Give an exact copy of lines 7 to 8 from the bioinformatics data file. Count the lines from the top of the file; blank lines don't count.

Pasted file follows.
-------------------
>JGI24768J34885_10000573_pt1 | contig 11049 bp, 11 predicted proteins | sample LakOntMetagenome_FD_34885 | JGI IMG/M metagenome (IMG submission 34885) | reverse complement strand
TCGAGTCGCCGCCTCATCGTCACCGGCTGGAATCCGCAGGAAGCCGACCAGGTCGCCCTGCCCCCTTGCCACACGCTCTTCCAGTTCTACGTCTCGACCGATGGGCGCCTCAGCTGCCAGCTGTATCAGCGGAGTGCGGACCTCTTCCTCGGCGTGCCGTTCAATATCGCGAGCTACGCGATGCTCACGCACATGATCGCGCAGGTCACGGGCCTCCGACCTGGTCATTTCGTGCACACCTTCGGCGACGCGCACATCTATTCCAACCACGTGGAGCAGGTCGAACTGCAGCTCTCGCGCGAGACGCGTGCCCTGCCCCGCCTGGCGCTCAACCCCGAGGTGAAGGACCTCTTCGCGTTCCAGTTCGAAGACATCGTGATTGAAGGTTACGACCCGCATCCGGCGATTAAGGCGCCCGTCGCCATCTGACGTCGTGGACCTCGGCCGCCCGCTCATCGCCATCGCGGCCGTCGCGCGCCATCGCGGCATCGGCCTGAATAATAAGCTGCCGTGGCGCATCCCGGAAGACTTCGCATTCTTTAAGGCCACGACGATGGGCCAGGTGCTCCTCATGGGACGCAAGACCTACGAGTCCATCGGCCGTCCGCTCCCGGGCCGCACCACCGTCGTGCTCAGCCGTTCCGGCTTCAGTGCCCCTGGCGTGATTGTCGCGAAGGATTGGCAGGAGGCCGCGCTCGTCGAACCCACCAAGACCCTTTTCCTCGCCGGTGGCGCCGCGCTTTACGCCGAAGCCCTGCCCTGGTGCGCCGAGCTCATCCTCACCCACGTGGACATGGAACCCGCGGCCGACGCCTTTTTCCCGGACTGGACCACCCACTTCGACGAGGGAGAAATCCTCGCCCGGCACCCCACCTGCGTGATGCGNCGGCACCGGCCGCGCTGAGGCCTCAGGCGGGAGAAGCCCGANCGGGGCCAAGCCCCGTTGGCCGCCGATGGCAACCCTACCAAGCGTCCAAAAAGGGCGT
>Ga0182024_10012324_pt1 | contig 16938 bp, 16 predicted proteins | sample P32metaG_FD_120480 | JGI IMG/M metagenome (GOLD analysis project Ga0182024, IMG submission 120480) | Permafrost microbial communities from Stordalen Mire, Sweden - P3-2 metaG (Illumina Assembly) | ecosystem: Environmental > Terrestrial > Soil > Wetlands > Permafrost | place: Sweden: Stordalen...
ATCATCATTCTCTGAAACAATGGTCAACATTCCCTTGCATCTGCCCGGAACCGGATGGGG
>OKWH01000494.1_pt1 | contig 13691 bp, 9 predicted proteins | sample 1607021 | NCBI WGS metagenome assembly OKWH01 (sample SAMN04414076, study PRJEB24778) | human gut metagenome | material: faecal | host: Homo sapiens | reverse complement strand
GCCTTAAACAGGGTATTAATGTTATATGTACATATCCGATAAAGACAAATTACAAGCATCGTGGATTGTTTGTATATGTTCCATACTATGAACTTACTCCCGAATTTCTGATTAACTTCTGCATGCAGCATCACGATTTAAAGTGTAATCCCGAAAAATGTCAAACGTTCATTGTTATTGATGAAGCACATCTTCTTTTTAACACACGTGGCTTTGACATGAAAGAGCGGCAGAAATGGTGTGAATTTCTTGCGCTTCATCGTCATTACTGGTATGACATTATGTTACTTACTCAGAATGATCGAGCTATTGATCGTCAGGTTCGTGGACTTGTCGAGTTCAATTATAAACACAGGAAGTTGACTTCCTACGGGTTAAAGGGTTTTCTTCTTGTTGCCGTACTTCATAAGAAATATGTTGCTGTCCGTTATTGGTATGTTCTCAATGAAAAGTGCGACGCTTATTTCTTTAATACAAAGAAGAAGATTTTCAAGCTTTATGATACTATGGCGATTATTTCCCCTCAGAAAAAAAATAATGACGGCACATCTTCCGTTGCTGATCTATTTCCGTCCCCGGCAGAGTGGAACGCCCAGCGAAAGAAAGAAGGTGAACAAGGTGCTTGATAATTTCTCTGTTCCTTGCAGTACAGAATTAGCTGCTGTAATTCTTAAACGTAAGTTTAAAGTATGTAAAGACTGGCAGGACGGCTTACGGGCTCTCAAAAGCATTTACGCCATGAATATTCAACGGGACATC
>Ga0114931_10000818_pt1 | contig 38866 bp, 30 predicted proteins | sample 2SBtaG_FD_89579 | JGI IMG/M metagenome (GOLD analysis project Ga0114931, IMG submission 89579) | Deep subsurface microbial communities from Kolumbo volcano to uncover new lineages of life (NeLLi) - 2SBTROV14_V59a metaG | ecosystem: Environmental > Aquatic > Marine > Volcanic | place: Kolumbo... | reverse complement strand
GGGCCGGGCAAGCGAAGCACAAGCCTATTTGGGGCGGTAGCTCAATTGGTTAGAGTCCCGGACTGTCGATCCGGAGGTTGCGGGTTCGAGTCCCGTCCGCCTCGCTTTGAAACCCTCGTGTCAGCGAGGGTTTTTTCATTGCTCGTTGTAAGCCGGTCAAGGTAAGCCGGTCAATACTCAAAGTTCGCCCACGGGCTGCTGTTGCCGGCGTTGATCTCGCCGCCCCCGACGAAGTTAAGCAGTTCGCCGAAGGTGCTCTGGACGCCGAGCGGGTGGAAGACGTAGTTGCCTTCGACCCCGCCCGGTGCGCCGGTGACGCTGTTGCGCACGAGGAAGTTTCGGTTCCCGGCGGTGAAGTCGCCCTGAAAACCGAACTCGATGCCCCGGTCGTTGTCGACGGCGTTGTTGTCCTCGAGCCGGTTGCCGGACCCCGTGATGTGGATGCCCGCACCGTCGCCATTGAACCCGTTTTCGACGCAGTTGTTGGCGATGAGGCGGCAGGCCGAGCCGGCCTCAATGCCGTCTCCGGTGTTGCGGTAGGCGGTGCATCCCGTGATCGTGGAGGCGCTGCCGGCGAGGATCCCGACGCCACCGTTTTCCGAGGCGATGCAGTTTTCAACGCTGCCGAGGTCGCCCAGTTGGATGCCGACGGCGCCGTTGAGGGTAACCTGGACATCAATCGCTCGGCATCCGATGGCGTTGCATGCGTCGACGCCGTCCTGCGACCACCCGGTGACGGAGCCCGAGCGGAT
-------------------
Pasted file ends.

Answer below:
>Ga0114931_10000818_pt1 | contig 38866 bp, 30 predicted proteins | sample 2SBtaG_FD_89579 | JGI IMG/M metagenome (GOLD analysis project Ga0114931, IMG submission 89579) | Deep subsurface microbial communities from Kolumbo volcano to uncover new lineages of life (NeLLi) - 2SBTROV14_V59a metaG | ecosystem: Environmental > Aquatic > Marine > Volcanic | place: Kolumbo... | reverse complement strand
GGGCCGGGCAAGCGAAGCACAAGCCTATTTGGGGCGGTAGCTCAATTGGTTAGAGTCCCGGACTGTCGATCCGGAGGTTGCGGGTTCGAGTCCCGTCCGCCTCGCTTTGAAACCCTCGTGTCAGCGAGGGTTTTTTCATTGCTCGTTGTAAGCCGGTCAAGGTAAGCCGGTCAATACTCAAAGTTCGCCCACGGGCTGCTGTTGCCGGCGTTGATCTCGCCGCCCCCGACGAAGTTAAGCAGTTCGCCGAAGGTGCTCTGGACGCCGAGCGGGTGGAAGACGTAGTTGCCTTCGACCCCGCCCGGTGCGCCGGTGACGCTGTTGCGCACGAGGAAGTTTCGGTTCCCGGCGGTGAAGTCGCCCTGAAAACCGAACTCGATGCCCCGGTCGTTGTCGACGGCGTTGTTGTCCTCGAGCCGGTTGCCGGACCCCGTGATGTGGATGCCCGCACCGTCGCCATTGAACCCGTTTTCGACGCAGTTGTTGGCGATGAGGCGGCAGGCCGAGCCGGCCTCAATGCCGTCTCCGGTGTTGCGGTAGGCGGTGCATCCCGTGATCGTGGAGGCGCTGCCGGCGAGGATCCCGACGCCACCGTTTTCCGAGGCGATGCAGTTTTCAACGCTGCCGAGGTCGCCCAGTTGGATGCCGACGGCGCCGTTGAGGGTAACCTGGACATCAATCGCTCGGCATCCGATGGCGTTGCATGCGTCGACGCCGTCCTGCGACCACCCGGTGACGGAGCCCGAGCGGAT